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Submitted by DonHester on Sat, 08/15/2015 - 18:52.
Just a flip and a relay and on comes the light-
Low voltage lighting and control systems.
Wenatchee Home Inspections
It was to be the new rage. A supposed “economical” system to control your lighting circuits. You can wire any number of switches, photo sensors, timers and other devices to a relay that now can control any lighting fixture(s) or electrical loads that were controlled by that relays. The wiring from the switches and devices are low voltage (typically 24 to 30v) so no need for heavier cabling and conduits etc…
GE introduced its low-voltage remote-control relay system in the 1950s as an alternative to conventional line-voltage switch wiring, mainly for lighting. Touch Plate goes back to the mid to late 1940’s. You most likely will see these in older high end homes and commercial/industrial applications.
These systems are still out there to be found and as home inspectors, I find these types of systems actually kind of cool and very interesting.
I have found that most of these systems often are in need of repairs and/or replacement due to age and that often the owners and/or tenants are not even aware of how these systems actually function.
“The low-voltage switching platform consists of relay panels which are typically mounted in the electrical closet. Each lighting load to be controlled is wired through a relay. The relays, in turn, are connected to manual switches with low-voltage wires.
The resulting switching platform has a number of beneﬁts:
Any number of switches can control a single relay.
This makes it possible to control the lighting from any number of locations, including a central switching console.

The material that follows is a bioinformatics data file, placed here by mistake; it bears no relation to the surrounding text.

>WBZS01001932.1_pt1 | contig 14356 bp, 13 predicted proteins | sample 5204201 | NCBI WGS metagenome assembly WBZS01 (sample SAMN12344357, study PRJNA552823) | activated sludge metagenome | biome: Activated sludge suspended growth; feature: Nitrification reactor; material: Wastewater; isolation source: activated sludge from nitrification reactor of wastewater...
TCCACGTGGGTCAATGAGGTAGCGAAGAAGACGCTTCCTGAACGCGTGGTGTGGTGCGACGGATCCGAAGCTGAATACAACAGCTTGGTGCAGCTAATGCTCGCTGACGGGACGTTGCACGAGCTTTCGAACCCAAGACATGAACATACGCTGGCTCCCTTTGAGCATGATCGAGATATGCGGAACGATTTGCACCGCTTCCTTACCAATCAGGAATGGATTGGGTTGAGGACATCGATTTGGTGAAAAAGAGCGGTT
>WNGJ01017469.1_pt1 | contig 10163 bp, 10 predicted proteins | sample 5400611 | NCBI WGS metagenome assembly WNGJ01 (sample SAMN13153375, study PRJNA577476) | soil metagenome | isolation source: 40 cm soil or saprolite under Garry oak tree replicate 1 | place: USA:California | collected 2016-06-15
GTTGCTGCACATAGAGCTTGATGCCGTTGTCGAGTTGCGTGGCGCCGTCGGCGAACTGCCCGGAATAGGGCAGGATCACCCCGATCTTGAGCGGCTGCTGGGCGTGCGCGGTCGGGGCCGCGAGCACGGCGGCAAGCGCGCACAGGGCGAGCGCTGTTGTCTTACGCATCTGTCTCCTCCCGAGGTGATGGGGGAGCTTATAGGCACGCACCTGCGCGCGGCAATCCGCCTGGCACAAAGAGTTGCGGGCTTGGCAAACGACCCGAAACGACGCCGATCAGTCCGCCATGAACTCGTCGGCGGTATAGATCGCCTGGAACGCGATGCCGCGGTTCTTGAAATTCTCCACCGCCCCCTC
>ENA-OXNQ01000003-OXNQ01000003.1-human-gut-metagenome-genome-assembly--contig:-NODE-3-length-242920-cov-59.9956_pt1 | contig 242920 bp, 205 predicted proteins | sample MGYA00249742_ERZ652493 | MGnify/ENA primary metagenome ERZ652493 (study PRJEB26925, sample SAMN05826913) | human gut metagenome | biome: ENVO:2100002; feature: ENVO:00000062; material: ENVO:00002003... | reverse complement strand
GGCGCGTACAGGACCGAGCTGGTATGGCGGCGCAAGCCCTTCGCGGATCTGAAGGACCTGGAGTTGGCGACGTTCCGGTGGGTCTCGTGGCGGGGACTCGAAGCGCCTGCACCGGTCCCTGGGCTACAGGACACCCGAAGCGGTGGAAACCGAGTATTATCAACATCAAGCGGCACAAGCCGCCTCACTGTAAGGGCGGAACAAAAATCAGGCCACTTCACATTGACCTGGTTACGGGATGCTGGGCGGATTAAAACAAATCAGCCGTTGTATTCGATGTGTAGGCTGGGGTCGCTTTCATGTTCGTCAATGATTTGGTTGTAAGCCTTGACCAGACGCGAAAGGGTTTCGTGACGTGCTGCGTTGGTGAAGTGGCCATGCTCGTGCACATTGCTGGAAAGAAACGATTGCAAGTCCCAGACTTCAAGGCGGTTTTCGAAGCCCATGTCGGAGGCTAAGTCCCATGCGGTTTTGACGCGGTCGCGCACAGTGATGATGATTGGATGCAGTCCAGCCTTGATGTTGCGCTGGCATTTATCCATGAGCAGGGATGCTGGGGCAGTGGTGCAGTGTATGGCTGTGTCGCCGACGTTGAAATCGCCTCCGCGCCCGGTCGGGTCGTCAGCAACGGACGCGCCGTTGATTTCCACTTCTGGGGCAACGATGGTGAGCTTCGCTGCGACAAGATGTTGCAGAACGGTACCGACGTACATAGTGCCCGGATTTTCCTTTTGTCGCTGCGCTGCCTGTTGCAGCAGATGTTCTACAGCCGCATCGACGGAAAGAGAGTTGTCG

The status of each lighting load can be annunciated.
This makes remote switching of lighting circuits code-compliant and practical.
Relays can be grouped for common control. This provides a low cost, reconﬁgurable, multi-pole contactor function.
Low-voltage wiring reduces wiring cost by eliminating the need for expensive conduit. This is especially important in long switch runs.”
From Pass & Seymour/Legrand-
“The low-voltage system differs from conventional switch wiring by actuating relays through the use of momentary contact switches. This type of switching utilizes a transformer to provide safe low voltage current to control line voltage circuits. The wiring of lights and other electrical loads is installed in the conventional manner.”
When find these systems during the home inspection you should find the control panel or relay station depending on the complexity of the system. These will typically have a 24v to 30v transformer by them to provide power for low voltage switching.
Here is a low voltage control panel (GE/Bryant) that needs a bit of love, and it not safe as it sits. It seems messes follow low voltage systems be it lighting or communication.
Some of the other manufacturers of these systems were Bryant, Remcon,Touch Plate and Sierra. Pass & Seymour purchased Sierra Electric they went out of business. Typically the relays and other components are not compatible with each other. Bryant was using a wiring system based on the same transformers and solenoid relays used in the GE systems, so parts in this series are compatible with GE lighting systems.
Here is a some examples of Bryant switches.
Your biggest obstacle will be finding electricians that have knowledge and comfort working on these systems and then there are cost of parts and sourcing of materials but I found a few sites that provide supplies.
From Touch Plate-
“We support all of our products, dating back to 1946, as well as other low voltage systems, such as GE and Remcon.”
Links to sites to buy parts for these systems-
Link to “GE Components and Application” document-
Here is a video from Touch Plate-
“An investment in knowledge pays the best interest.”
NCW Home Inspections, LLC is a Licensed Washington State Home Inspection service located in Wenatchee Washington serving Chelan County, Douglas County, Kittitas County, Okanogan County and Grant County Washington and the cities of Wenatchee, Leavenworth, Cashmere, Oroville, Cle Elum, East Wenatchee, Quincy and many more…
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Instructor- Fundamentals of Home Inspection- Bellingham Technical College